Approximately one century later, starting in the early 1900s, obstetric practices shifted from delayed umbilical cord clamping (i.e., 2–3 min after birth or at the end of cord pulsations), which was the standard practice at the time, towards early umbilical cord clamping (i.e., 10–15 s after birth). The debate about which practice is more beneficial for the infant and, to a lesser extent, the mother has been documented in the scientific literature since at least that time. In recent years, the emphasis on “evidence-based” medicine has reinvigorated the debate and spurred new research to investigate the scientific justification for the optimal timing of umbilical cord clamping. While Darwin in 1801 most likely spoke from personal experience as a physician, increasing evidence from scientific trials conducted in the present day indicate that his advice of not “tying and cutting . . . the navel string too soon” confers beneficial effects to the newborn infant, among which improved infant iron status figures prominently. The current article reviews the importance of newborn iron endowment for later iron status, the physiology of the placental transfusion and how cord clamping time affects newborn iron endowment, the evidence-base for the effects of cord clamping time on iron status later in infancy, and current cord-clamping practices.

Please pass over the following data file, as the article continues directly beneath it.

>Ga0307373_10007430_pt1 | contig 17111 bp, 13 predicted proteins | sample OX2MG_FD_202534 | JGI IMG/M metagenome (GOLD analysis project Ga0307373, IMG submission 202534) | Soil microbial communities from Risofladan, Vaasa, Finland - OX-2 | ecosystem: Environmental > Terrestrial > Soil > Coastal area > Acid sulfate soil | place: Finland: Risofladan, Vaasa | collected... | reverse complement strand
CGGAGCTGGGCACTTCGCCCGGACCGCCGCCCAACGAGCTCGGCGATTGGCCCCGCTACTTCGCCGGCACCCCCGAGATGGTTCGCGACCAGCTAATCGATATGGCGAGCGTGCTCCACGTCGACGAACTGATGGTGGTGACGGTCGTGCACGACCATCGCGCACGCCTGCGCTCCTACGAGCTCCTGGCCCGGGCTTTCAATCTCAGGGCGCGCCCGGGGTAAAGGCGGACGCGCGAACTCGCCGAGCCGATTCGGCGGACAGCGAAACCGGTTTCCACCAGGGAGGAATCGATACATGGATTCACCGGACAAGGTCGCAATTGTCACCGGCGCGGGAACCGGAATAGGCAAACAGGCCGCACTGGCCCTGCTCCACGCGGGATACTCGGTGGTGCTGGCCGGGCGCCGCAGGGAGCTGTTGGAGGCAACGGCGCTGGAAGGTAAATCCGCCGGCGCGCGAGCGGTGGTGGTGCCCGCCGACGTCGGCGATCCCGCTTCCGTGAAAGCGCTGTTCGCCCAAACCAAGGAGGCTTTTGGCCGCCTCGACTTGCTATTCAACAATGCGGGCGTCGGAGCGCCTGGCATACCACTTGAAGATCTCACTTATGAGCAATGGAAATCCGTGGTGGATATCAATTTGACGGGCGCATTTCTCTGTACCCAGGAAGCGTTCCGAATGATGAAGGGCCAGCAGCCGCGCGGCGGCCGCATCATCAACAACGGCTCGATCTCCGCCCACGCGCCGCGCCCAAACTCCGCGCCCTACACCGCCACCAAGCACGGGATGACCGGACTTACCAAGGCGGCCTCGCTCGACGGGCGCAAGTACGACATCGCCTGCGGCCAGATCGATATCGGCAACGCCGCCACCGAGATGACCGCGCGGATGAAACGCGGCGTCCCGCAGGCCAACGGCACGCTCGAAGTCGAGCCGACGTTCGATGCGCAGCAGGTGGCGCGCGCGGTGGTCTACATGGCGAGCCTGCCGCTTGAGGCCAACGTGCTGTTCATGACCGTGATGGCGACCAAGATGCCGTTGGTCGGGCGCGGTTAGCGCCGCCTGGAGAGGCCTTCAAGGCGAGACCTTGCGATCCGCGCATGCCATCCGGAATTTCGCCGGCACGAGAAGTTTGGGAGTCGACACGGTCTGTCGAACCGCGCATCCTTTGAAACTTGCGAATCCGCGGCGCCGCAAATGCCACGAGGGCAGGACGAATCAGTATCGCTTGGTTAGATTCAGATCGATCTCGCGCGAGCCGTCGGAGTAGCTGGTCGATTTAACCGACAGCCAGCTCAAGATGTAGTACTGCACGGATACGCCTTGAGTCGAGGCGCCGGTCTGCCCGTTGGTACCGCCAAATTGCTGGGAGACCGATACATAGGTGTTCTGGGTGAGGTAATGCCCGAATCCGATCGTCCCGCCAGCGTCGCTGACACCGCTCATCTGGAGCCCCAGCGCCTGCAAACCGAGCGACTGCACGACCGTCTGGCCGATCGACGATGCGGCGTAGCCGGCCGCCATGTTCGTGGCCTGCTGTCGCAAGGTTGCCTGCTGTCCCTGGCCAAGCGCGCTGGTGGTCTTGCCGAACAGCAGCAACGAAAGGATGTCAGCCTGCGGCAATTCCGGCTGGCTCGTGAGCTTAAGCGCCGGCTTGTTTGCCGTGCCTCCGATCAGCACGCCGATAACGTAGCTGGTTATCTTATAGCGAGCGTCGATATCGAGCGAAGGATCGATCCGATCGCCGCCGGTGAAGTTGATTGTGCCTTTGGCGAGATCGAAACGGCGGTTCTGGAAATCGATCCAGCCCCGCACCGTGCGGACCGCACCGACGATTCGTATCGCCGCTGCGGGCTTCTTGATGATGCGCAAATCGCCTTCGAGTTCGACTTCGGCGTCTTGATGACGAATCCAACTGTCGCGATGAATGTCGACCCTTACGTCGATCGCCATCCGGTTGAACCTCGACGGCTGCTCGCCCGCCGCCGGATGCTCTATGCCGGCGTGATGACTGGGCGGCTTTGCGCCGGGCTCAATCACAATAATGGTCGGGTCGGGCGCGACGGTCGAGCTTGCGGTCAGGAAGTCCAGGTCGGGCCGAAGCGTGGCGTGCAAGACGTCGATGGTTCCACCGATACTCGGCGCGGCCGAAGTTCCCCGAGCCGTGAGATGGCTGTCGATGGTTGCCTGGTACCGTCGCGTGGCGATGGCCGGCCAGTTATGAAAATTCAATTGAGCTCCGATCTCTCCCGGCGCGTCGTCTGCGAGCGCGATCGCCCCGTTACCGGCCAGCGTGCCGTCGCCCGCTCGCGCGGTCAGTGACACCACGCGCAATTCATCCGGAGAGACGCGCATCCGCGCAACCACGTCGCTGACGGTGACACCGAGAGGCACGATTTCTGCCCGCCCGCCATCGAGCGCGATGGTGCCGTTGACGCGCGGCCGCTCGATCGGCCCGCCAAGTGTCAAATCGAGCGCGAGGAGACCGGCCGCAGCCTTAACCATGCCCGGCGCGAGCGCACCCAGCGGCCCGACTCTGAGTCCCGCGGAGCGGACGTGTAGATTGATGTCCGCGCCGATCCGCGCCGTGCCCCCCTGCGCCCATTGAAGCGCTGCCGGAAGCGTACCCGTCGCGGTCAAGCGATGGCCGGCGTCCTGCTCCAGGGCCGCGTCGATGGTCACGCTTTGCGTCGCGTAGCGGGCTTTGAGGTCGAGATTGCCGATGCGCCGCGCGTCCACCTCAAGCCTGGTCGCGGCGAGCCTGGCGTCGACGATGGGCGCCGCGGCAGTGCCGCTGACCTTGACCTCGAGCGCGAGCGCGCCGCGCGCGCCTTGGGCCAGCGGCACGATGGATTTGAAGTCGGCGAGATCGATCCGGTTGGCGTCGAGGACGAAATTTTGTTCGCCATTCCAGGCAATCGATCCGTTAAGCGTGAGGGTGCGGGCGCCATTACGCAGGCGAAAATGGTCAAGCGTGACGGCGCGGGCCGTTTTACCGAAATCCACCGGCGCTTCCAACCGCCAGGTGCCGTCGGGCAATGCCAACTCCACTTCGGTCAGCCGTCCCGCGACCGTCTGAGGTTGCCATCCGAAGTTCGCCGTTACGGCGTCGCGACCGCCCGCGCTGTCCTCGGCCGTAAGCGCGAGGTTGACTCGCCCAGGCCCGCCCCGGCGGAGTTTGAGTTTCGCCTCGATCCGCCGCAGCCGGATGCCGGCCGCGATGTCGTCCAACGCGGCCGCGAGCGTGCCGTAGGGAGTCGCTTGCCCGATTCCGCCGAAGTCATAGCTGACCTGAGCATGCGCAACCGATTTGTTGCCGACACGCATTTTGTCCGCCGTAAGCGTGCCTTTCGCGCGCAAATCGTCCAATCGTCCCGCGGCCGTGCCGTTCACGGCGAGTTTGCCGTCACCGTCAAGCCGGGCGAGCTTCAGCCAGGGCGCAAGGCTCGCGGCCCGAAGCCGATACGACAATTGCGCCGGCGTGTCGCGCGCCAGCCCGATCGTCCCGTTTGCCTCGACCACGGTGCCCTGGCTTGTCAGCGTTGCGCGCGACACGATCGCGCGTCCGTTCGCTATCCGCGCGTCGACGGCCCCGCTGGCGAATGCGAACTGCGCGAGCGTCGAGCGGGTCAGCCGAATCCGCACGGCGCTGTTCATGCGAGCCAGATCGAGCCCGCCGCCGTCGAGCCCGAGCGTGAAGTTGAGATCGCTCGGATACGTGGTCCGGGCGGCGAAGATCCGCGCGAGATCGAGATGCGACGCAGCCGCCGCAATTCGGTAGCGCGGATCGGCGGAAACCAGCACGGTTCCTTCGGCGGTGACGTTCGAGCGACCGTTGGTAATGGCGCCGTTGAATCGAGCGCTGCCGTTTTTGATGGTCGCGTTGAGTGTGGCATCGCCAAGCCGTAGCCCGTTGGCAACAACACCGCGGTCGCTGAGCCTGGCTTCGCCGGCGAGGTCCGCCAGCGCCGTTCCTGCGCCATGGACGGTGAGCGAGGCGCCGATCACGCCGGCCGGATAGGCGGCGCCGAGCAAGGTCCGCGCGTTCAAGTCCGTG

During gestation, iron is actively transported across the placenta to the fetus.2 This ensures that healthy infants born at term with adequate birth weight will generally have high total body iron (TBI) at birth, both in circulation and in stores. In healthy term infants, TBI is estimated to be approximately 75 mg/kg body weight3; for comparison, the iron content of an adult male is approximately 55 mg/kg body weight.4 Hemoglobin levels in newborns (approximately 170 g/L) are higher than at any other life stage, and hemoglobin constitutes roughly 70% of a newborn's TBI. The other significant portion (approximately 25%) is stored in ferritin, while the remaining portion (approximately 5%) is found in myoglobin in muscle and other tissues, and in iron-containing enzymes.5 After birth, the greater availability of oxygen outside of the womb makes the newborn's high hemoglobin concentration, which was important for adequate oxygen delivery in utero, unnecessary, and red blood cell production slows in response. Combined with the shorter lifespan of fetal red blood cells, these two factors result in a decrease in hemoglobin concentration during the first weeks of life. The heme iron recycled from senescent red blood cells is stored in ferritin. Thus, the iron stores present at birth, as well as the recycled heme iron added to stores during this period of redistribution, will form the main source of iron during the period of exclusive breastfeeding (from 0 to 6 months of life), as breast milk is not a rich source of iron. Factors that affect accumulation of iron during gestation (e.g., maternal iron status), or that affect the total amount of iron present in circulation as hemoglobin at birth (e.g., timing of umbilical cord clamping), will therefore have an impact on the length of time during infancy that an infant has sufficient iron for adequate growth and development, and for the prevention of iron deficiency (ID) and anemia. Under conditions in which maternal iron status, birth weight, gestational age, and umbilical cord clamping time are optimal, and exclusive breastfeeding is practiced, infants should have adequate iron stores for the first 6–8 months of life, thus preventing the onset of ID and anemia.6 From nationally representative data collected by the Demographic and Health Surveys, a high percentage of infants worldwide are anemic by 6–9 months of age (Table 1). While ID is but one of many possible causes of anemia, it is estimated to be the principal cause of anemia in this age group, contributing to roughly 50% of anemia cases.7 Anemia is the last, most severe stage of ID, and high numbers of anemia would imply an even greater prevalence of ID.